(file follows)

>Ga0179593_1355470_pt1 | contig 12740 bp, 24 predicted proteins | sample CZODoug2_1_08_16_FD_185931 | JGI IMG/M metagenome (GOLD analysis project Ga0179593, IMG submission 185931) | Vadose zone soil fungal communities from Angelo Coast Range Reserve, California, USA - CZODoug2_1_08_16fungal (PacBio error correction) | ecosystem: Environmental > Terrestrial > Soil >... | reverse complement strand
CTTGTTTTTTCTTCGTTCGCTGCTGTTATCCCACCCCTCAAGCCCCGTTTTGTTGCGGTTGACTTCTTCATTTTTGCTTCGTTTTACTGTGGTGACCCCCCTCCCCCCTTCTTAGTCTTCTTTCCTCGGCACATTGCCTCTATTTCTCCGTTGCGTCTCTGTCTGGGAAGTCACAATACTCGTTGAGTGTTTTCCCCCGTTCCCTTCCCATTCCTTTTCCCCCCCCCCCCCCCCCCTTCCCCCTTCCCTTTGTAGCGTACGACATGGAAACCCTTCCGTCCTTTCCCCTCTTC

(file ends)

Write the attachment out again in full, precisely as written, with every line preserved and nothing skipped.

>Ga0179593_1355470_pt1 | contig 12740 bp, 24 predicted proteins | sample CZODoug2_1_08_16_FD_185931 | JGI IMG/M metagenome (GOLD analysis project Ga0179593, IMG submission 185931) | Vadose zone soil fungal communities from Angelo Coast Range Reserve, California, USA - CZODoug2_1_08_16fungal (PacBio error correction) | ecosystem: Environmental > Terrestrial > Soil >... | reverse complement strand
CTTGTTTTTTCTTCGTTCGCTGCTGTTATCCCACCCCTCAAGCCCCGTTTTGTTGCGGTTGACTTCTTCATTTTTGCTTCGTTTTACTGTGGTGACCCCCCTCCCCCCTTCTTAGTCTTCTTTCCTCGGCACATTGCCTCTATTTCTCCGTTGCGTCTCTGTCTGGGAAGTCACAATACTCGTTGAGTGTTTTCCCCCGTTCCCTTCCCATTCCTTTTCCCCCCCCCCCCCCCCCCTTCCCCCTTCCCTTTGTAGCGTACGACATGGAAACCCTTCCGTCCTTTCCCCTCTTC